Regular readers of this blog know that I participate in the SCA, a historical re-enactment society that focuses primarily on pre-17th century European culture. I’m also a pretty big fan of science fiction, and one of my favorite dystopian stories is a graphic novel called Transmetropolitan, by Warren Ellis and Darick Robertson. Set in a distant future America, the story’s protagonist, Spider Jerusalem, is a chain-smoking (it’s okay, though, he has the anti-cancer trait and it won’t hurt his health), booze-swilling, drug-using journalist whose political writing has made him a celebrity, something he desperately doesn’t want. After a five-year sabbatical, his book contracts pull him back into the City, a sprawling megatropolis located somewhere in the United States (the story never says where in the country this place is located or what its inspiration is supposed to be). While there, he gets a job writing a weekly column for the Word, one of the major transmetropolitan newspapers, and quickly regains his celebrity status. Eventually the storyline delves into the corruption of the political machine of the day, and pits Spider against the President in a thrilling search for the Truth. Put Hunter S. Thompson in the city from Blade Runner and give him the plot to All the President’s Men, and you’ve got an idea. The story is alternately dramatic, darkly hilarious, bizarre, poignant, and thought provoking, and always profanity laced. This is not a child’s comic book. This is one for the adults.
Now, the reason that I prefaced that paragraph with my historical interest is because one of the side stories in this work, originally published as a 66-issue comic book series, deals with the various Reservations that exist within the City. In these Reservations, various cultures are preserved completely intact. Those wishing to dedicate their lives to living in a Reservation are given suppressants that permanently dial their immune system back to what was biologically appropriate for the culture, given a language pack that automatically makes them fluent in the culture’s language, and their memories of ever living in the City are blocked for the rest of their lives. When they enter the Reservation, there is no turning back; they will live the rest of their considerably shortened lives (humans in the City very commonly live to be well over 100 years old) in their chosen culture and die there, oftentimes horribly from diseases that are appropriate to the culture or the violence that the culture supports. They literally give their lives to keep history alive.
Which is very true, because the Reservations are all open for visitors, who have to be given similar immunosuppressants and immunizations and language packs, as well as a way to communicate with the Reservation’s coordinators that you’re ready to leave. The residents’ memories of you being there will be suppressed; once you leave, they will have no recollection of you ever being there. The subplot here is that history is being preserved by a select community of individuals within the City, and no one is taking advantage of the educational opportunity this presents. Spider gets a 24 hour pass to visit as many Reservations as he can to cover the story.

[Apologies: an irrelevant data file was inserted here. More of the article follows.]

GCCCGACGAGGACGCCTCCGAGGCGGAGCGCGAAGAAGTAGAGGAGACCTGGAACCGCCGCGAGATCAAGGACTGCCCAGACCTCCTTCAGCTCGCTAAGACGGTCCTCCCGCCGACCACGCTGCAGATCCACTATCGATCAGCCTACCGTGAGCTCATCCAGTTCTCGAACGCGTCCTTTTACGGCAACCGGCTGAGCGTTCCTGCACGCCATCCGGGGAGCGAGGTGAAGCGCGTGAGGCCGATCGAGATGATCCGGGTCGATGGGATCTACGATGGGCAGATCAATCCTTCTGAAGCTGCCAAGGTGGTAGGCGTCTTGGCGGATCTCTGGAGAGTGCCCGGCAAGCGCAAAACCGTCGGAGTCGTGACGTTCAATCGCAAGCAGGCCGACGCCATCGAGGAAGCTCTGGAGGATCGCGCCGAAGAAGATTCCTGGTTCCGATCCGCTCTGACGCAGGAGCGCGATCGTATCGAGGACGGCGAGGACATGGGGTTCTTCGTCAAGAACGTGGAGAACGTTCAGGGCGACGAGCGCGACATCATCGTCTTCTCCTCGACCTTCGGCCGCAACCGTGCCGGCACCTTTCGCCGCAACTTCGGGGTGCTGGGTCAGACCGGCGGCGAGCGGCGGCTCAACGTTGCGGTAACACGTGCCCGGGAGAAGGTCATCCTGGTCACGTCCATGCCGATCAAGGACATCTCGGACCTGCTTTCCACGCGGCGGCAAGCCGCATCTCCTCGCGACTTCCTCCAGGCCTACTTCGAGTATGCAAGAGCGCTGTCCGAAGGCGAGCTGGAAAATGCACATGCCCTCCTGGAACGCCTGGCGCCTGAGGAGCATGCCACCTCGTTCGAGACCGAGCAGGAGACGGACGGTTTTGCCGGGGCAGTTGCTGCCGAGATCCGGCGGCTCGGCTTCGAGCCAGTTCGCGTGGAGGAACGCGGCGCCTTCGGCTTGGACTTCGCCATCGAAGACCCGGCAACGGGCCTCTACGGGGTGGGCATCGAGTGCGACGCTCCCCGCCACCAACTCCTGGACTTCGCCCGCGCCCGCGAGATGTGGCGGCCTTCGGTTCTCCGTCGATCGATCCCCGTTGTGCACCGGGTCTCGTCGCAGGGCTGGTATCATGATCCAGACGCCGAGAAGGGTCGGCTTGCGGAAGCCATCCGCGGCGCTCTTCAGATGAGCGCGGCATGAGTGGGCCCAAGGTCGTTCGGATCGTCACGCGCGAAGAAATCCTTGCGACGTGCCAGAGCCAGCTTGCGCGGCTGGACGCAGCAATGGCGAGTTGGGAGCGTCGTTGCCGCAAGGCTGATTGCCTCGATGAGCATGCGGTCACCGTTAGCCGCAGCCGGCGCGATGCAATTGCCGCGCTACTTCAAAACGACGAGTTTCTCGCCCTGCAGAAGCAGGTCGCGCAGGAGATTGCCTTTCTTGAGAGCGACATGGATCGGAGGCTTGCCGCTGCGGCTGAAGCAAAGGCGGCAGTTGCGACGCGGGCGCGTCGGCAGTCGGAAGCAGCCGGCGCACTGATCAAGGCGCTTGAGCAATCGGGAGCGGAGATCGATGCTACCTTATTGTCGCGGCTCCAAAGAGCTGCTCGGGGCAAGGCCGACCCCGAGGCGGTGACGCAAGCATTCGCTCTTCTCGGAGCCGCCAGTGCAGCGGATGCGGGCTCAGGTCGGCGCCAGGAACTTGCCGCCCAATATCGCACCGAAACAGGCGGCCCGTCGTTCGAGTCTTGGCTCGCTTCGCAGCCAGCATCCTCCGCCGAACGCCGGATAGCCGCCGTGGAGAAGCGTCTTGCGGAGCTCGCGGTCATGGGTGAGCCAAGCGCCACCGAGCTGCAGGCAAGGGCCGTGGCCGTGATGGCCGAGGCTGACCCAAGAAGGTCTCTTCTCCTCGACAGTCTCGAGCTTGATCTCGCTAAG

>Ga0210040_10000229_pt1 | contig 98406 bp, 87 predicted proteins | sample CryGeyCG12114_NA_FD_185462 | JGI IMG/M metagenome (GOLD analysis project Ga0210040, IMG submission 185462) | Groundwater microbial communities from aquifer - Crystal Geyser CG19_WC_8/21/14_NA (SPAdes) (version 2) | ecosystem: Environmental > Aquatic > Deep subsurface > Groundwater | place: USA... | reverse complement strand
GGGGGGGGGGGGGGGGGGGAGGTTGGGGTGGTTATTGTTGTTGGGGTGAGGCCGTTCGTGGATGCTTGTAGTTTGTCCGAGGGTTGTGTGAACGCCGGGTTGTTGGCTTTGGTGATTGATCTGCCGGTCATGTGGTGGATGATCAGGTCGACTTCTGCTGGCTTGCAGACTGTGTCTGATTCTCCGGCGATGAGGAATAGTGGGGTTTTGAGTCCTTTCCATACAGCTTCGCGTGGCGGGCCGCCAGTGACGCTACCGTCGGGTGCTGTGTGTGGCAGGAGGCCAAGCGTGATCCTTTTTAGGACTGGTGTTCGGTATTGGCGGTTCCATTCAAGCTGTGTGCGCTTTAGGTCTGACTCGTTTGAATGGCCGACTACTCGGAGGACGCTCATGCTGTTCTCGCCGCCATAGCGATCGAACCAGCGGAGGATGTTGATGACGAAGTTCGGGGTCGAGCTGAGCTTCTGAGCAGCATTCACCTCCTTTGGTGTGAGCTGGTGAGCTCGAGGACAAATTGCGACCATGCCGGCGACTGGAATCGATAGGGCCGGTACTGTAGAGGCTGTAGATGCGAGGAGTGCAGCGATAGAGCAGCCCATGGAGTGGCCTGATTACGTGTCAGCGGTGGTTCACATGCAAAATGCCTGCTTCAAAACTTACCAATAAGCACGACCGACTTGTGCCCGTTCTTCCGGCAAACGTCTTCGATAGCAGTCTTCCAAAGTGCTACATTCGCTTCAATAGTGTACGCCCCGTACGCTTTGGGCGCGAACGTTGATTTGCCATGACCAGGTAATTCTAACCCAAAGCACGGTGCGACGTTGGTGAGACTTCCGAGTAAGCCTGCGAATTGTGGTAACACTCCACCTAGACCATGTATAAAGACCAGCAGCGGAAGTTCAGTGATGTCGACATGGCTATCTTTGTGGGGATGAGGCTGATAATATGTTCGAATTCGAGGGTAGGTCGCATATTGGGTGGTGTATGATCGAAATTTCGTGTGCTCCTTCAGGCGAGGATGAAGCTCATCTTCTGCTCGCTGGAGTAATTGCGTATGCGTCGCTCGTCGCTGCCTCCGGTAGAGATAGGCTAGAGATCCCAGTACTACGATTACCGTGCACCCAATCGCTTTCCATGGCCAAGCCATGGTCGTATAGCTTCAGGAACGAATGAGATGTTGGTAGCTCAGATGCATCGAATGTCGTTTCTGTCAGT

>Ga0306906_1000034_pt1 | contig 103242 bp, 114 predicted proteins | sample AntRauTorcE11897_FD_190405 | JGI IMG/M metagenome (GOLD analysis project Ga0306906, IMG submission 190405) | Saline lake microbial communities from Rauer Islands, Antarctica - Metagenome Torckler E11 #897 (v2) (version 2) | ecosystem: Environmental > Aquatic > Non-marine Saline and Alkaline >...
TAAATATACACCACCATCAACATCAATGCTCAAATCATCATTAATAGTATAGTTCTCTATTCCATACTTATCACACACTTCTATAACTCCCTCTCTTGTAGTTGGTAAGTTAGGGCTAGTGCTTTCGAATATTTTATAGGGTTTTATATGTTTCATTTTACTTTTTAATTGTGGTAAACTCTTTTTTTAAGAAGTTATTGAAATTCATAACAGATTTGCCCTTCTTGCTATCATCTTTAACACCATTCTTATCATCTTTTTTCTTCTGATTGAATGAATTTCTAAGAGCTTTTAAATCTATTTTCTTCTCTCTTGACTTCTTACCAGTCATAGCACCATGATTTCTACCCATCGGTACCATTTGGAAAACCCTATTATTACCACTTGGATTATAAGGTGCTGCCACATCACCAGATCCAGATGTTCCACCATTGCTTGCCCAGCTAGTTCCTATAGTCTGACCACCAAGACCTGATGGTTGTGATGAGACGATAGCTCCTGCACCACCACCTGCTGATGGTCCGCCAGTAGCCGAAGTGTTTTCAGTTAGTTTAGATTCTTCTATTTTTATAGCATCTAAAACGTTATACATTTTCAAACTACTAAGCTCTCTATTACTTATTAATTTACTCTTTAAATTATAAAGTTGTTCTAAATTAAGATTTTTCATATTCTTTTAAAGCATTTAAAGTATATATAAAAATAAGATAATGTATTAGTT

I was watching The Last Samurai last night with my wife and afterward reviewed the bonus features on the Blu-ray. A couple of them noted how the crew behind the scenes took special care to keep the details of the movie historically accurate. I noted the irony of this in a story that essentially glamorizes the life of the Samurai, who historically were as honor-bound as the price that could afford their services. We both noted how peaceful it would be to live in a self-sufficient village off the grid, and she mentioned that it would have to have wi-fi, and I responded with something along the lines of “well, then it wouldn’t be off the grid, would it?” That got me thinking about the Reservations from Transmetropolitan and how effectively off the grid they are.
Then I realized that my historical re-enactment group is the beginning of what may one day become something akin to the Reservations. Where we dabble in the combat and dress and vocational skills of the time periods and civilizations we cover, the future re-enactors may one day literally live their entire life as an Elizabethan haberdasher, or a Norse Viking, or a Burgundian warrior.
My ten year old self has gone from playing an ASCII game on my therapist’s TRS-80 into a future that he could only dream of. Hoverboards are a reality. (Thanks for the head’s up on that, Marty McFly.) Virtual reality goggles and environments are available, if not yet common, and physical locations are being built to provide a three dimensional interactive experience that multiple applications can utilize and customize for their own purposes within the goggles. More common are artificial joints and lab-grown organs and prosthetics custom designed and created from a printer. Billions of computers are connected in a vast, incalculable network of information and distraction.
Who knows what our future selves are still in store for? Who can accurately imagine our distant future anymore? And who’s to say that the technology won’t one day be there to allow people to live their entire lives in the past of their own making?
Only time will tell.
I have no wish to become immortal. I never have. I want to live a good, long, fruitful life and die peacefully in my sleep of old age and not some debilitating disease. But there is a part of me that would really like to see just how incredible our future will be, and whether we’re going to remember our past within it.